RIP to Bill Oster, a left-handed pitcher who played briefly with the 1954 Philadelphia Athletics. He died on June 6 at the age of 87. According to Baseball Reference’s Bullpen, there are now seven surviving members of the Philadelphia Athletics. Eddie Robinson is the oldest, having been born on December 15, 1920. With the passing of Oster, the youngest Athletic is Hal Raether, who was born on October 10, 1932.
Bill Oster was born in New York City on January 2, 1933. He attended New York University and joined the baseball team as a freshman. He threw a near no-hitter on April 7, 1952 against Columbia. He showed some control problems early on in the game, walking four batters in the first inning and giving up a run. Then the left-handed hurler settled down and held Columbia hitless until the ninth inning, when he allowed a Texas League single to the first batter faced. Control issues seemed to be an ongoing problem with Oster, as he threw a couple of wild pitches in his next start against Manhattan, leading to a 6-4 loss.
By 1954, Oster was becoming a topic of interest among major-league teams. Even the Tigers, having spent nearly $120,000 on bonus babies Al Kaline, Bob Miller and Reno Bertoia, were taking a look at the lefty from New York University and Hofstra College. “Oster has been in camp for ten days and has impressed the veterans,” reported the Associated Press. Harvey Kuenn spent about 10 minutes trying to hit against him and threw his bat aside, saying Oster has “everything and I’ve had enough.”
Oster was looking for a $35,000 contract. The Tigers eventually bailed out of discussions, but other teams were still in the hunt. Oster noted that the Yankees had been interested in him during his time at NYU. “We did some negotiating,” he said. “But we had a couple of incidents and that settled it. They were a little too cold-blooded for me.”
The negotiations lasted well into the summer before Oster finally signed with the Philadelphia Athletics on August 20, 1954. He made his major-league debut on August 23 against the Senators. He worked the ninth inning of a 8-5 loss and struck out the first batter he faced, Chuck Stobbs. Oster then walked Eddie Yost, who advanced to second on a wild pitch and third on a Pete Runnels single. Mickey Vernon then hit a bloop double that scored Yost. Oster avoided further damage when Jim Busby hit a grounder to second base that the A’s turned into a double play, tagging out both Runnels and Vernon.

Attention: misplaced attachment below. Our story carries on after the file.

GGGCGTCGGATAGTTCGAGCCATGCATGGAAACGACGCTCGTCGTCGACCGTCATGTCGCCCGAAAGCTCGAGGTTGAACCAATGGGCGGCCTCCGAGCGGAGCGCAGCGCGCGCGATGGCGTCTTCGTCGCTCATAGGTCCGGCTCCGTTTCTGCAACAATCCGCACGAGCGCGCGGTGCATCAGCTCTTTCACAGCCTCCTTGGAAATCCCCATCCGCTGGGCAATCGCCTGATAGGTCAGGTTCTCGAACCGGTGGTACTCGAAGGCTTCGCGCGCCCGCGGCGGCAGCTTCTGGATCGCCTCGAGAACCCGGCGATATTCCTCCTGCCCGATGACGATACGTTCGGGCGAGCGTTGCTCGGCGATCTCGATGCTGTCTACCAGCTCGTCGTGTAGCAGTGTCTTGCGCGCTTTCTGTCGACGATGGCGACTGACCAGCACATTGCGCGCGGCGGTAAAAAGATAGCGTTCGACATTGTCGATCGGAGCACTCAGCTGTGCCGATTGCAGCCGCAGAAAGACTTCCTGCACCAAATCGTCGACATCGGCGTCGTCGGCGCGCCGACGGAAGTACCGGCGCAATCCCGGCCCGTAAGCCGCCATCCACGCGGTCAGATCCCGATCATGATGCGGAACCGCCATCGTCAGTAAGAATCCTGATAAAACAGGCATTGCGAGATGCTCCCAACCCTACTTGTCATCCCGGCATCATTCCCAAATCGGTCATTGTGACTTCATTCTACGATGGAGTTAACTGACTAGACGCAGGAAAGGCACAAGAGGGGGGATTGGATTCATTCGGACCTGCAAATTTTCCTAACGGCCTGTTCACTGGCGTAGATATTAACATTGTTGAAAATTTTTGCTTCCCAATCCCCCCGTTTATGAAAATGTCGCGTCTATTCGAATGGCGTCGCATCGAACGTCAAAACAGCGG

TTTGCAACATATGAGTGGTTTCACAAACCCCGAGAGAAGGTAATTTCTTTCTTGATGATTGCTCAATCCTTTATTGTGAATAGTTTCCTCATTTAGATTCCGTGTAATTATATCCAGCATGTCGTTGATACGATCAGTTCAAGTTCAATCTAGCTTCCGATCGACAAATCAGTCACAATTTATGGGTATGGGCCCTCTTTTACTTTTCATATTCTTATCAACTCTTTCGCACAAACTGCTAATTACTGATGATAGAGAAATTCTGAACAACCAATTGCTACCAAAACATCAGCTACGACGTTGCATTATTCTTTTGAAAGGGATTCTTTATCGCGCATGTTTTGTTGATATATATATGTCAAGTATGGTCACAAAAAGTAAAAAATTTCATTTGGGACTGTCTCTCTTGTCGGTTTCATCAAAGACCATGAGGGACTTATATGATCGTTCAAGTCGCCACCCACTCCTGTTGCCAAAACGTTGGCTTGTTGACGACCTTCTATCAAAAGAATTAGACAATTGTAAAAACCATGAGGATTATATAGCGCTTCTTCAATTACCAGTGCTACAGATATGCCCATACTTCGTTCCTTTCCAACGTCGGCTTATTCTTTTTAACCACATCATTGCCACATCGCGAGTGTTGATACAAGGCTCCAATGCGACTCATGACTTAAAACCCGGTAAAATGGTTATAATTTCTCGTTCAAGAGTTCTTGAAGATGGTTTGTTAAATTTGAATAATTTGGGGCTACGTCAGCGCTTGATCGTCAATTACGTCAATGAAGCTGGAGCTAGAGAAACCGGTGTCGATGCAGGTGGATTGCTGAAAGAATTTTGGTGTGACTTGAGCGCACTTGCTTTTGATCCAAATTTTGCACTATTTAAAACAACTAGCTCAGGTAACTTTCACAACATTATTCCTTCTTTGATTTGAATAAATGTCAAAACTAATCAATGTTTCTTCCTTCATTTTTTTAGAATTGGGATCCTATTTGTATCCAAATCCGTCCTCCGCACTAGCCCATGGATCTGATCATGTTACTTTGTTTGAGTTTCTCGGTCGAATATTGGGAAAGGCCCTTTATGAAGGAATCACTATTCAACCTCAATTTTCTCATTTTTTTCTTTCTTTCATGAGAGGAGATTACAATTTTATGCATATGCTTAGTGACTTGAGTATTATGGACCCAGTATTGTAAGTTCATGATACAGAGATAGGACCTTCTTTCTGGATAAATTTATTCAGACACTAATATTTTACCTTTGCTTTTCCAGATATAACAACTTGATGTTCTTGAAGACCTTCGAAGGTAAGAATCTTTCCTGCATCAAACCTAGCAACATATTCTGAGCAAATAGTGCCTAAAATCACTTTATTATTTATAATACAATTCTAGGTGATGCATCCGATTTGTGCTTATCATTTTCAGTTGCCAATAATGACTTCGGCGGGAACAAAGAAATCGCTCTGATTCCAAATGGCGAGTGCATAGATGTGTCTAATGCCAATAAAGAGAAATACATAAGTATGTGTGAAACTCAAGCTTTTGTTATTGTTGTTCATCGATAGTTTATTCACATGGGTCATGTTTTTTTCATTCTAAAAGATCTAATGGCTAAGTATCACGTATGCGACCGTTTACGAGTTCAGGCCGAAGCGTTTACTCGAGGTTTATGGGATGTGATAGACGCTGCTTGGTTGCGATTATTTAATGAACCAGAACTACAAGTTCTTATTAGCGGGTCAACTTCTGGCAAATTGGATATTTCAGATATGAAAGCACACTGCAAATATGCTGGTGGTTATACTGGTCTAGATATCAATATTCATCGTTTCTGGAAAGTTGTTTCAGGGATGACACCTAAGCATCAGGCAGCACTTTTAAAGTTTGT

Oster had a couple scoreless relief outings against the White Sox before getting tagged hard by the Red Sox in consecutive appearances. In his second outing against Boston on September 5, he retired Ted Williams on a strikeout and a flyball to center before Williams belted a 2-run homer off him in his third inning of work.
A’s manager Eddie Joost gave Oster a start on September 24 against the Yankees. He walked 5 in 3 innings of work and gave up 4 runs, but only 1 was earned. He also picked up his one and only major-league hit, a single off Allie Reynolds. The Yankees went on to win 10-2, and Oster got the loss. It was his last major-league appearance.
In 8 games, Oster worked 15-2/3 innings and gave up 11 earned runs for a 6.32 ERA. He had an 0-1 record and walked 12 while striking out 5.
Oster stayed in the farm system of the Athletics (who moved to Kansas City after the ’54 season) for another three years. He was still a highly regarded youngster in the organization going into 1955, and the team had hoped that he could return to the majors within a couple of years, once he got more experience.
“Oster’s fastball was what caught the eye of the scouts and it proved effective even against major-league hitters,” reported The Kansas City Star. There are very few statistics available on Baseball Reference from his time in the minors, but from the game recaps, it sounds like he never could find his control. He went 3-11 in 29 games across three seasons in the minor leagues. In 1957, he made 6 appearances for Columbia Gems of the Sally League and then 3 for the Abilene Blue Sox of the Big State League. Around June 4, he jumped the Sox to sign with a semi-pro team in Minnesota. He had been dealing with arm troubles, and he told the Abilene general manager that he planned to finish out the season and then quit baseball. He was 24 years old at the time of his retirement.
According to his obituary, Oster went on to own an electrical contracting business, County Electrical, located in Huntington, N.Y. He and his wife, Barbara, had four children.
Though his career was brief, he had a memory that lasted a lifetime — the first time he faced Ted Williams. Even though The Kid got his revenge in a later at-bat, Oster sat him down on strikes.
“I struck him out on four pitches. That’s the God’s honest truth,” he would say.
For more information: Legacy.com